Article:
Read: Meezbos is an intergalactic little alien from the planet MeeMee. Think E.T. but a little more stout and a lot more cute. None of this unnerving long finger stuff, his hands are chubby and fun! It's a character I created as an off-the-cuff joke to pitch a movie with in an improv game we call "Movie Pitch." Ryan is jealous because Meezbos has taken the community by storm — people love him and his message of peace and understanding. Ryan is jealous of anyone who gets more attention than him, even fictional, so he has vowed to kill Meezbos at every opportunity he can, which will be a lot, as Meezbos's soul is preserved in the goddess-like "MeeMeeMommy Star," so whenever he is killed his soul is replicated and placed into a similar body he once inhabited. Basically, he is invincible and eventually Ryan will have to secede.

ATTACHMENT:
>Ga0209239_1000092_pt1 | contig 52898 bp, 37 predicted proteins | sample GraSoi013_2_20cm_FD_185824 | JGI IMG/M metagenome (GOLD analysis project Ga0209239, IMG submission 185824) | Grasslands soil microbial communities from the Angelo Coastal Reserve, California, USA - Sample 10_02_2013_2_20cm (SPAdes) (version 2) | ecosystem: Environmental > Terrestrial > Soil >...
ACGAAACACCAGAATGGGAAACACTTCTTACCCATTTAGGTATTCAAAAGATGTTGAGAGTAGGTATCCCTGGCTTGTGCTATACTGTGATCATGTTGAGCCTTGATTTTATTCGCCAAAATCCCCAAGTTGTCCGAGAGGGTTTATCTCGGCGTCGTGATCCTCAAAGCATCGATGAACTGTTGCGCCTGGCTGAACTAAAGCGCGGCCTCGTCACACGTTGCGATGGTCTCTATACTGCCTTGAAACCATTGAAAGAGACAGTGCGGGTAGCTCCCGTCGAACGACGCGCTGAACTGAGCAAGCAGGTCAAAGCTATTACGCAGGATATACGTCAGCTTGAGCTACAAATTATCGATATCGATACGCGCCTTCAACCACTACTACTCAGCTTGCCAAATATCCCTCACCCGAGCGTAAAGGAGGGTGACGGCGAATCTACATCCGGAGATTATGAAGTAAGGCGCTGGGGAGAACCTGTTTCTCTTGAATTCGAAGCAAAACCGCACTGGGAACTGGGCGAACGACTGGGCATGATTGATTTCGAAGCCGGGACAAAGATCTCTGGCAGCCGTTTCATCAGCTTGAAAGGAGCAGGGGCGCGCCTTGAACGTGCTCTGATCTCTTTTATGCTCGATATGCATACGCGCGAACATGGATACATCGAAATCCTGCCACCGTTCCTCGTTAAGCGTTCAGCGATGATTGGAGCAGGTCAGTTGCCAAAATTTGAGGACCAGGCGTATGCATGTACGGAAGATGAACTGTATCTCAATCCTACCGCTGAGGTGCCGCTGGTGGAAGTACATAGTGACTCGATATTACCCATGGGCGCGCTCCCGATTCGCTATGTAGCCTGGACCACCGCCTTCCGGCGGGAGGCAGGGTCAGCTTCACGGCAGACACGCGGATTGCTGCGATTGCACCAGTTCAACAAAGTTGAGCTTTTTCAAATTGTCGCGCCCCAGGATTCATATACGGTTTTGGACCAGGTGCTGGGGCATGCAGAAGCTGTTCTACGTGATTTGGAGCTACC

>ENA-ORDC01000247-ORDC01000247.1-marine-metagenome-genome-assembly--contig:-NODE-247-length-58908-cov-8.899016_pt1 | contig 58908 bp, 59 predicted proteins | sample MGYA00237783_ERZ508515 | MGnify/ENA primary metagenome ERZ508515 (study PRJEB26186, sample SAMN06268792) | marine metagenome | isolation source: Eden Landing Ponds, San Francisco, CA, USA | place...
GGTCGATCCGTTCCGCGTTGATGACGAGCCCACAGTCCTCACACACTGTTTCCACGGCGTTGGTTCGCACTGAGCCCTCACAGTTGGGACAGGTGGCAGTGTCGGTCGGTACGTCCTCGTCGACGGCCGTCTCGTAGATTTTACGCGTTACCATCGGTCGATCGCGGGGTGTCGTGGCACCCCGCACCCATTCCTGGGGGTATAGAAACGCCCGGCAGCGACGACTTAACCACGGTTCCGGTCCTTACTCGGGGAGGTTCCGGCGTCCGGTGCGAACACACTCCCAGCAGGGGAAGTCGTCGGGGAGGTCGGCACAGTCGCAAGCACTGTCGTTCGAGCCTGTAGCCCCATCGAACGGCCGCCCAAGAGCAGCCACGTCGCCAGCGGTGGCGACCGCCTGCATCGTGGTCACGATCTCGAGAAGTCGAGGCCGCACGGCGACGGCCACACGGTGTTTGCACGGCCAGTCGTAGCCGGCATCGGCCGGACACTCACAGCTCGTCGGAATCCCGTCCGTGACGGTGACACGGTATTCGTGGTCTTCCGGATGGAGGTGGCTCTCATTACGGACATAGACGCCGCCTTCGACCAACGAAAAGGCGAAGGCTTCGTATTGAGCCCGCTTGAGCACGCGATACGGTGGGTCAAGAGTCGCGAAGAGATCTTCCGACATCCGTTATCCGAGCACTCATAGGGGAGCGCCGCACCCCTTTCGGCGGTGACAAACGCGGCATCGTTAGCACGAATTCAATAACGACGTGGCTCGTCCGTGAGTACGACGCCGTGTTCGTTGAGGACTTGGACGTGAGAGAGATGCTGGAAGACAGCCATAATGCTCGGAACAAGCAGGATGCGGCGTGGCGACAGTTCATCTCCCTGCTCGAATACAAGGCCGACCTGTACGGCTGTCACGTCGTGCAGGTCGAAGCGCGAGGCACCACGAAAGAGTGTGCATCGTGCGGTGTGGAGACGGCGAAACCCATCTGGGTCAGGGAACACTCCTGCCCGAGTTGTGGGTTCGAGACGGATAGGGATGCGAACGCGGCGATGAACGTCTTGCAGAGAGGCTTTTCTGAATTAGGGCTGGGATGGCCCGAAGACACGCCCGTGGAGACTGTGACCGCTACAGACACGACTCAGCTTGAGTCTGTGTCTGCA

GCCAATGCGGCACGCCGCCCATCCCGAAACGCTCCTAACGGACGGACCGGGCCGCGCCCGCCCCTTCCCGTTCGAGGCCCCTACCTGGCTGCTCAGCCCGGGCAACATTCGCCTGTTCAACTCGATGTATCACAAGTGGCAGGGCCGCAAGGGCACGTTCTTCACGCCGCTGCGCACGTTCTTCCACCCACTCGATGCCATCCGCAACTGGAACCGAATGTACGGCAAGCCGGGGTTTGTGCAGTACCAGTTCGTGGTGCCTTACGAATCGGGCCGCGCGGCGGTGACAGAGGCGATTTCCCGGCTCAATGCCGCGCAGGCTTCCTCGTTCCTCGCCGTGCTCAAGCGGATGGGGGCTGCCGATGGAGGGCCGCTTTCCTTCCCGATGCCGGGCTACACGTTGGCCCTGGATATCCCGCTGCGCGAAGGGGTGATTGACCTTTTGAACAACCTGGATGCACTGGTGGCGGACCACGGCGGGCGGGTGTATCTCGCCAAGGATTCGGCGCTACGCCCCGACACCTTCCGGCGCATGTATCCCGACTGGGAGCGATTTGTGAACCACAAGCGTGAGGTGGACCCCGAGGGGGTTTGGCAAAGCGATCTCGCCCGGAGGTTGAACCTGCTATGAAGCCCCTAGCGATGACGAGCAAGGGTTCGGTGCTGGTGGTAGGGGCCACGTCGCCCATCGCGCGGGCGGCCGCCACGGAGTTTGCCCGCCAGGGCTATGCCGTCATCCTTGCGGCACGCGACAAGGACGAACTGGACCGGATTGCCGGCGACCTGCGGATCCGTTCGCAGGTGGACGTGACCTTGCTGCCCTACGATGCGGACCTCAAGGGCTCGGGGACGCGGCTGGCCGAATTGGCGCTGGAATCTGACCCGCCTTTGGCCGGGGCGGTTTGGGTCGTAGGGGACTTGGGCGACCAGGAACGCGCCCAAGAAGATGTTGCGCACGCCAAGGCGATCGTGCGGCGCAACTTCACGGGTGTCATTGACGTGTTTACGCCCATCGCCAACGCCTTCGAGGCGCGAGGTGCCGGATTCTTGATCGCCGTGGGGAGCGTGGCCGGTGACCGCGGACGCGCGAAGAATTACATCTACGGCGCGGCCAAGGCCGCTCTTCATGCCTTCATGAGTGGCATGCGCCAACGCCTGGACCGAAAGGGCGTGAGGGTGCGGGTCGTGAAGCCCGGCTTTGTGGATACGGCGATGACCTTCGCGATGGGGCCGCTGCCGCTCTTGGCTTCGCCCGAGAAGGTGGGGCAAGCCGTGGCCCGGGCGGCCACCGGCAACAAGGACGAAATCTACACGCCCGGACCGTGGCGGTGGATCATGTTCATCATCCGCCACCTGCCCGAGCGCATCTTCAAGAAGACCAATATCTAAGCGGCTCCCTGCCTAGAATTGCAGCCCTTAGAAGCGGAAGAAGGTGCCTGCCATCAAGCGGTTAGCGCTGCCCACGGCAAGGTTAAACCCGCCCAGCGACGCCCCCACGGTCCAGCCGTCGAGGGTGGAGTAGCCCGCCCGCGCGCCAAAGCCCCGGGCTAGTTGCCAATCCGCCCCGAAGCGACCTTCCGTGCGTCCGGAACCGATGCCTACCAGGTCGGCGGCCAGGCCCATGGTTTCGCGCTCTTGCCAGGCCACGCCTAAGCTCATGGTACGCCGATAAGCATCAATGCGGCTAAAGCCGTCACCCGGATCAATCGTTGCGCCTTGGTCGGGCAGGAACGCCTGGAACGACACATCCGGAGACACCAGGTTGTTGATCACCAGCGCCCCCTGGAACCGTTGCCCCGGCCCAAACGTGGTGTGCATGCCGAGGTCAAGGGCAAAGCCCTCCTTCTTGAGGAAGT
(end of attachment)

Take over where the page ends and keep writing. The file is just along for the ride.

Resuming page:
Have you given any thought to continuing some sort of an online element after the coronavirus lockdown ends?
VanRassel: Yeah, when live shows are safe to do again we intend to continue live streaming every week using a wandering cameraman onstage! As terrifying and disruptive as all this is, it did open our eyes to ways we can reach a wider audience every week.
Read: Yeah, we've talked about it. I think it's cool to do live shows, but doing shows for people who don't live in our city and for people who find going out to be inaccessible is really cool.
Paul F. Tompkins has been a great guest. Any more special plans for the Sunday Service's at-home episodes?
VanRassel: Well, Paul has a standing invitation to join us whenever he wants. Now that there's no longer commuting issues we might be having more guests in the future like — spoilers — Mark Zuckerberg, Rascal Flatts and Dracula!
Read: We're in talks of getting the full cast of Jersey Shore next week, full cast, completely wasted.